“The application of chiral products to cosmetic skin care is not warranted and appears to be a scare tactic,” he notes. “Even synthetic racemic ingredients do not a priori impose a negative consequence to the skin,” Handley says, “because any unfavorable reaction would become immediately apparent.” This was the case with Thalidomide and the drug Dopamine. In its L form, Dopamine is a nerve protectant, yet in its D form, it is a toxin that produces a profound negative mental state.
“When we make a mistake with a racemic, we usually know it right away,” says Handley. In skin care, manufacturers of chirally correct ingredients claim their formulations can avoid the allergic reactions, ineffectiveness, and penetration issues that sometimes arise with using non-chirally correct ingredients. Closer examination of the causes of these reactions, however, demonstrates that other factors are actually at play.
Pharmaceutically Correct; Cosmetically Questionable
Chirally correct ingredients hold a valid place in pharmaceuticals that are ingested in the body and used on a systemic level. These chirally uniform drugs typically work better than their racemate forms because the body has receptors that interact with the specific shapes of these chirally correct molecules, providing better linkage and thus a superior end result.
Until recently, synthetic drugs were only available in their racemate form. But as new advances in chiral technology arise, more single isomer drugs are expected to sweep the pharmaceutical industry.
Indeed, chiral chemistry is already big business. In 2005, single isomer therapies rang up sales of $225 billion, representing 37 percent of the total $602 billion final formulation pharmaceutical market, according to estimates from Technology Catalysts International, Falls Church, Va, and IMS Health, Plymouth Meeting, Pa. With an 11 percent annual growth, chirally correct drugs are now keeping pace with the rest of the pharmaceutical industry.
Two of the best examples are Pfizer’s Lipitor, which logged $3.3 billion in sales in 2005, and Zoloft, the best-selling drug in the world with $12.8 billion in sales in 2007.
For the pharmaceutical industry, chirality helps many large drug companies avoid best-selling drugs from going generic. By tweaking the chemistry with chiral formulations, these pharmaceutical companies can use the amended formulation to extend rights to their intellectual property.
And there are therapeutic benefits for a wide application of chirally correct ingredients. In the agrochemical sector, chiral ingredients offer more eco-friendly insecticides. For the biochemical market, chirality offers efficient peptides and vitamins for dietary supplements and functional foods. For the fragrance industry, these single isomers deliver greater stability, biodegradable ingredients, and even more intense scents.
However, according to skin chemists and researchers, the skin is a different playing field.
“The skin cannot identify certain types of isomers that easily,” says Chim Potini, director of operations at Hale Cosmeceuticals, Bloomington, Ill. “They’re just not that easy to recognize. And sometimes in a topical skin product, it’s better to have a combination of all isomers in skin products.”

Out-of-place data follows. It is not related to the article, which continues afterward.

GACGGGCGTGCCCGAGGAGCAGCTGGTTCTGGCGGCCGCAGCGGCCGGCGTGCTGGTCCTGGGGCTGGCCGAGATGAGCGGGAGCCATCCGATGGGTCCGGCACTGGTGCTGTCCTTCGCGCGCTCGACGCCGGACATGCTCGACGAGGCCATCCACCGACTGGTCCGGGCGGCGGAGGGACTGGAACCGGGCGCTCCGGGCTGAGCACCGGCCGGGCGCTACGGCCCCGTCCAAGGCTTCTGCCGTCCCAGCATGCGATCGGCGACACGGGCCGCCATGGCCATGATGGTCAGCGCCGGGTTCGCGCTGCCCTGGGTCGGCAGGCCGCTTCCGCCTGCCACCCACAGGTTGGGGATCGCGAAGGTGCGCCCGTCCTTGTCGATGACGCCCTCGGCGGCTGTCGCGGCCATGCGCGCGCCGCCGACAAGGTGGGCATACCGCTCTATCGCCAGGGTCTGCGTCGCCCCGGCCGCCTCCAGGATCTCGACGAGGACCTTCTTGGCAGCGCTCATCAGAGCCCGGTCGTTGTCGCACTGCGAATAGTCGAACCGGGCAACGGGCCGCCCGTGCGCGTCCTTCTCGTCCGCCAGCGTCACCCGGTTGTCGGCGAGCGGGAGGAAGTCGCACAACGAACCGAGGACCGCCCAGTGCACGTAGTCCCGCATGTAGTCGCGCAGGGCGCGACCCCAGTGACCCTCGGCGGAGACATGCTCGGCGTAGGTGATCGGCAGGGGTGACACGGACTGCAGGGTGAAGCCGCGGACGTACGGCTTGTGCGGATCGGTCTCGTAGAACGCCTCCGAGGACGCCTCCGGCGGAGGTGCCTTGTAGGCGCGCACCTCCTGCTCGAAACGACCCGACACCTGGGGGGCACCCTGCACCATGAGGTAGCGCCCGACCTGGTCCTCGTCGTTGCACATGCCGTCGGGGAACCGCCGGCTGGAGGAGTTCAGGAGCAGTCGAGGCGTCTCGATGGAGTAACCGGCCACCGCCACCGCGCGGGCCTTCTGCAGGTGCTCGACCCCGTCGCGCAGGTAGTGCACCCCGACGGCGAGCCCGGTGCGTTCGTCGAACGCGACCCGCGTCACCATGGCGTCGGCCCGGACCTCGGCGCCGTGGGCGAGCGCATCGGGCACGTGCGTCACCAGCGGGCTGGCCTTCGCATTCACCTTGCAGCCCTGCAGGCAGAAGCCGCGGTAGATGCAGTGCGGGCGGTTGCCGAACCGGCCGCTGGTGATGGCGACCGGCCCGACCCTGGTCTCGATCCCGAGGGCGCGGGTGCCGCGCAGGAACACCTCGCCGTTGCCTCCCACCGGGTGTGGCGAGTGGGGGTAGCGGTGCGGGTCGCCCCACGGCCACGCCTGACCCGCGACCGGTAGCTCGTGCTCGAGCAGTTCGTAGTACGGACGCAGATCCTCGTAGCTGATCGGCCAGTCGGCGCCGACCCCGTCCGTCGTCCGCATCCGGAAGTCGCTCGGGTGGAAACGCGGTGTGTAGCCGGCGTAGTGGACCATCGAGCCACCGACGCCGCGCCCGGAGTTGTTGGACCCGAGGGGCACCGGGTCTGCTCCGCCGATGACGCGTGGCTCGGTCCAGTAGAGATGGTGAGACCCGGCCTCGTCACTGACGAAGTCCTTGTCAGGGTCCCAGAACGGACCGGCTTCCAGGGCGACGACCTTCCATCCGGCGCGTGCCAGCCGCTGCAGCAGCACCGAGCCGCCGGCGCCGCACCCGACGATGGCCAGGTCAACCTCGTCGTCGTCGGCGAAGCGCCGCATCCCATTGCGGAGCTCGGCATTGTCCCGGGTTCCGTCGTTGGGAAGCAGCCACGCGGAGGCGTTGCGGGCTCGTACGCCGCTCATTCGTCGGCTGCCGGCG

Vitamin E’s tocotrienol and tocopherol isomers, for example, offer a synergistic combination that adds up to greater antioxidant value than any one of its single isomers.
Furthermore, some molecules that are commonly used in cosmetic chemistry cannot be chirally correct because of their chemical constitution. For instance, retinoic acid (vitamin A) is not made up of chirally correct molecules with mirror-image isomers. Rather, retinoic acid is comprised of geometric isomers that have the same chemical formula and the same atoms in each molecule, but the geometry around the double bond is different and each may have different biological effects, says Michelle MacRae, a formulation chemist in research and development at Allure Cosmetics, Hayward, Calif. As a result, it is simply incorrect to call retinoic acid chirally correct. The concept simply does not apply.
Absorption: Function of Chirality or Other Factors?
Chirally correct proponents claim that their single enantiomer products ensure superior penetration and absorption. However, the true dynamics behind the absorbability and penetration ability of a formula is more of a function of its actives’ molecular size and the delivery system, such as liposomes.
Polyolprepolymer 2 (PP-2), for example, is a topical delivery system that forms a non-invasive liquid reservoir on the upper layers of the skin to deposit significant amounts of skin care agents in the stratum corneum and epidermis.
An in vitro skin permeation study measuring the delivery of salicylic acid into human skin with and without PP-2 found a greater amount of salicylic acid stays on and in the upper layers of the skin in the presence of PP-2. Another in vitro study comparing the release of magnesium ascorbyl phosphate with and without PP-2 showed a significant increase in deposition with the PP-2 formula.